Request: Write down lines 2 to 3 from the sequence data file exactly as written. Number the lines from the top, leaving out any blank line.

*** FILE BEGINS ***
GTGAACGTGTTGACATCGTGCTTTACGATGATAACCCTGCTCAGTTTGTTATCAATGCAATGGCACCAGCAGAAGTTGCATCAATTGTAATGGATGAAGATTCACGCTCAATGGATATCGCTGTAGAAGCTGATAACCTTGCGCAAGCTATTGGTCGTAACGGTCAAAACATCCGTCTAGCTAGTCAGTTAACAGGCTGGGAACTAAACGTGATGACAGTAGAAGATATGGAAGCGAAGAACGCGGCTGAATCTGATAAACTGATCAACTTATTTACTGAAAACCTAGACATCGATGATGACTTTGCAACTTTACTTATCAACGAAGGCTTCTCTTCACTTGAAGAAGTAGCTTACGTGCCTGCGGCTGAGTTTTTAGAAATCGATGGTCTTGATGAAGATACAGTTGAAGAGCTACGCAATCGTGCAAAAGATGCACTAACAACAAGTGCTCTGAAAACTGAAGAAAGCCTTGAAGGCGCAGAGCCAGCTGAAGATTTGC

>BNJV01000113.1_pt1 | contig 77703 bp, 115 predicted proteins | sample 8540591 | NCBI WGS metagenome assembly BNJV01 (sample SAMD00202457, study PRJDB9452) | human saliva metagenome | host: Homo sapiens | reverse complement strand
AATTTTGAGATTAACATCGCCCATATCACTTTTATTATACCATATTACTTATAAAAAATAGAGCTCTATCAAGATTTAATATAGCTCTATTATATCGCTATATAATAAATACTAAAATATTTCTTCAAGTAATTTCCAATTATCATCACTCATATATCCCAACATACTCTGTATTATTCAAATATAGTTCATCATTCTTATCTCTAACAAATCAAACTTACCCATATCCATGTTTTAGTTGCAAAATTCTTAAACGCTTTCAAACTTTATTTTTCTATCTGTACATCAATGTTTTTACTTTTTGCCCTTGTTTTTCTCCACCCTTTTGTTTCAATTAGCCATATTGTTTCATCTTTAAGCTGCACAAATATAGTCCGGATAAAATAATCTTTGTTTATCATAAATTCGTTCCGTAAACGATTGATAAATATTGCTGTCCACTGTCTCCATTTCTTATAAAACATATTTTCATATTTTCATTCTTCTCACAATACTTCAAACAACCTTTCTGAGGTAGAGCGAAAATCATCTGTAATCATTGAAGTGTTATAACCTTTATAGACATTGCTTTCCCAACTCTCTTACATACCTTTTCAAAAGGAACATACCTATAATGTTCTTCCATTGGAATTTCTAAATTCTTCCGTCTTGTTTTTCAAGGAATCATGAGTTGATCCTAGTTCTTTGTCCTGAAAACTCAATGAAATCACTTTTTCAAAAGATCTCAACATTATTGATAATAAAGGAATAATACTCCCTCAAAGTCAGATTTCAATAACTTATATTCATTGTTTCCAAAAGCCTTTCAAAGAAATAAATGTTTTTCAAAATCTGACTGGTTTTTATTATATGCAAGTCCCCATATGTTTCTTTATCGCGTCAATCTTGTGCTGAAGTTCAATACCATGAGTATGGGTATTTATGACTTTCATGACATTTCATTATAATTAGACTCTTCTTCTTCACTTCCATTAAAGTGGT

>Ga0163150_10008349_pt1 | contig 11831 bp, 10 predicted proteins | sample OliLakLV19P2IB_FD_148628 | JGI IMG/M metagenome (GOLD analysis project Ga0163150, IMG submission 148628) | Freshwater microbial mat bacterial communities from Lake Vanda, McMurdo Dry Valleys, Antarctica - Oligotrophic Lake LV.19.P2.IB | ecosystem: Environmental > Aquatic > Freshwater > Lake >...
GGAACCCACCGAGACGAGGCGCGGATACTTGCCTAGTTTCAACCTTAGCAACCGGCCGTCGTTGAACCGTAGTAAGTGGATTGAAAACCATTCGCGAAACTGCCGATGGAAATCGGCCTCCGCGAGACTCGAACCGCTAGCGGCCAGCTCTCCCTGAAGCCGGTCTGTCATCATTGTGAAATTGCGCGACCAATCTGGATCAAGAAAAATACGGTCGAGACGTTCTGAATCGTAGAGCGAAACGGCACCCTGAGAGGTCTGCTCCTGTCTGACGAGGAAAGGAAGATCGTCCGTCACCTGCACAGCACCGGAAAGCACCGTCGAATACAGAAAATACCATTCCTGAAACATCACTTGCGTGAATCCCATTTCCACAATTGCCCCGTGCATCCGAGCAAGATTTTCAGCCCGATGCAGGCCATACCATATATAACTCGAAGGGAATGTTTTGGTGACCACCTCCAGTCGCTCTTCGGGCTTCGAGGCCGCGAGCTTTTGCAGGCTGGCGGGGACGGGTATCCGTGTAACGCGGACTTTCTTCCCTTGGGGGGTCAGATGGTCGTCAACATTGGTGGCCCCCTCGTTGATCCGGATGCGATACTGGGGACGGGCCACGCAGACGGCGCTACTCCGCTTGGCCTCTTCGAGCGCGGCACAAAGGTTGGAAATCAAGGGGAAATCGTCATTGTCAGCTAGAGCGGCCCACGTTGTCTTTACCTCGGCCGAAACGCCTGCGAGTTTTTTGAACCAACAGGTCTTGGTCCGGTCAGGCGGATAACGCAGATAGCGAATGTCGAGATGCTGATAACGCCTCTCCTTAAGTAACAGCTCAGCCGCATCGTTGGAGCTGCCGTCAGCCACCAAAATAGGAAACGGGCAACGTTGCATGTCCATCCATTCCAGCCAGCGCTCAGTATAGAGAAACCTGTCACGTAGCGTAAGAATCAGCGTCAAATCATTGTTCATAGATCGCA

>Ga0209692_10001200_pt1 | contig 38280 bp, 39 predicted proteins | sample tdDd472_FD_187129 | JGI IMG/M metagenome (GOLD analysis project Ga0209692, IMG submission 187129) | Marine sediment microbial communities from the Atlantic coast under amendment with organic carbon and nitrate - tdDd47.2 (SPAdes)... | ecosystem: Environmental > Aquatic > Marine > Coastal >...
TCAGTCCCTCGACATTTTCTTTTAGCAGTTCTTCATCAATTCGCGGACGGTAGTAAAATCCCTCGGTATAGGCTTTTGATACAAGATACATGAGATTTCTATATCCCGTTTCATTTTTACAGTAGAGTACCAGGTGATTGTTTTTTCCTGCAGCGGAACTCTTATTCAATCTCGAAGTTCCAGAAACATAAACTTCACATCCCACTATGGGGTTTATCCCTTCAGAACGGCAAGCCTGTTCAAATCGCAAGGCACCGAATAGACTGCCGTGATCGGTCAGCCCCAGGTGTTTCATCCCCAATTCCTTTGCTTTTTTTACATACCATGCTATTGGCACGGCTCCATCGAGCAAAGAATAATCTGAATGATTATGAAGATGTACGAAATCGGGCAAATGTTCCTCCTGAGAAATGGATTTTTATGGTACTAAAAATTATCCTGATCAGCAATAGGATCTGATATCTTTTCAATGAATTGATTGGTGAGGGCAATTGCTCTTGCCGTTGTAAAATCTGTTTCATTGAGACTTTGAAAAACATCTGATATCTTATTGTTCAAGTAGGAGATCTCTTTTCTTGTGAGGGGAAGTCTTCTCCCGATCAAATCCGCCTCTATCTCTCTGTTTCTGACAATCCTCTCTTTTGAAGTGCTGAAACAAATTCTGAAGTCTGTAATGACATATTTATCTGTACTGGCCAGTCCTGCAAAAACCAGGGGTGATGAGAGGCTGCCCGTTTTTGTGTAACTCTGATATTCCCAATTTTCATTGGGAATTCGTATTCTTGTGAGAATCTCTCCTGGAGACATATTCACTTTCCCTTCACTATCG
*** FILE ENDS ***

>BNJV01000113.1_pt1 | contig 77703 bp, 115 predicted proteins | sample 8540591 | NCBI WGS metagenome assembly BNJV01 (sample SAMD00202457, study PRJDB9452) | human saliva metagenome | host: Homo sapiens | reverse complement strand
AATTTTGAGATTAACATCGCCCATATCACTTTTATTATACCATATTACTTATAAAAAATAGAGCTCTATCAAGATTTAATATAGCTCTATTATATCGCTATATAATAAATACTAAAATATTTCTTCAAGTAATTTCCAATTATCATCACTCATATATCCCAACATACTCTGTATTATTCAAATATAGTTCATCATTCTTATCTCTAACAAATCAAACTTACCCATATCCATGTTTTAGTTGCAAAATTCTTAAACGCTTTCAAACTTTATTTTTCTATCTGTACATCAATGTTTTTACTTTTTGCCCTTGTTTTTCTCCACCCTTTTGTTTCAATTAGCCATATTGTTTCATCTTTAAGCTGCACAAATATAGTCCGGATAAAATAATCTTTGTTTATCATAAATTCGTTCCGTAAACGATTGATAAATATTGCTGTCCACTGTCTCCATTTCTTATAAAACATATTTTCATATTTTCATTCTTCTCACAATACTTCAAACAACCTTTCTGAGGTAGAGCGAAAATCATCTGTAATCATTGAAGTGTTATAACCTTTATAGACATTGCTTTCCCAACTCTCTTACATACCTTTTCAAAAGGAACATACCTATAATGTTCTTCCATTGGAATTTCTAAATTCTTCCGTCTTGTTTTTCAAGGAATCATGAGTTGATCCTAGTTCTTTGTCCTGAAAACTCAATGAAATCACTTTTTCAAAAGATCTCAACATTATTGATAATAAAGGAATAATACTCCCTCAAAGTCAGATTTCAATAACTTATATTCATTGTTTCCAAAAGCCTTTCAAAGAAATAAATGTTTTTCAAAATCTGACTGGTTTTTATTATATGCAAGTCCCCATATGTTTCTTTATCGCGTCAATCTTGTGCTGAAGTTCAATACCATGAGTATGGGTATTTATGACTTTCATGACATTTCATTATAATTAGACTCTTCTTCTTCACTTCCATTAAAGTGGT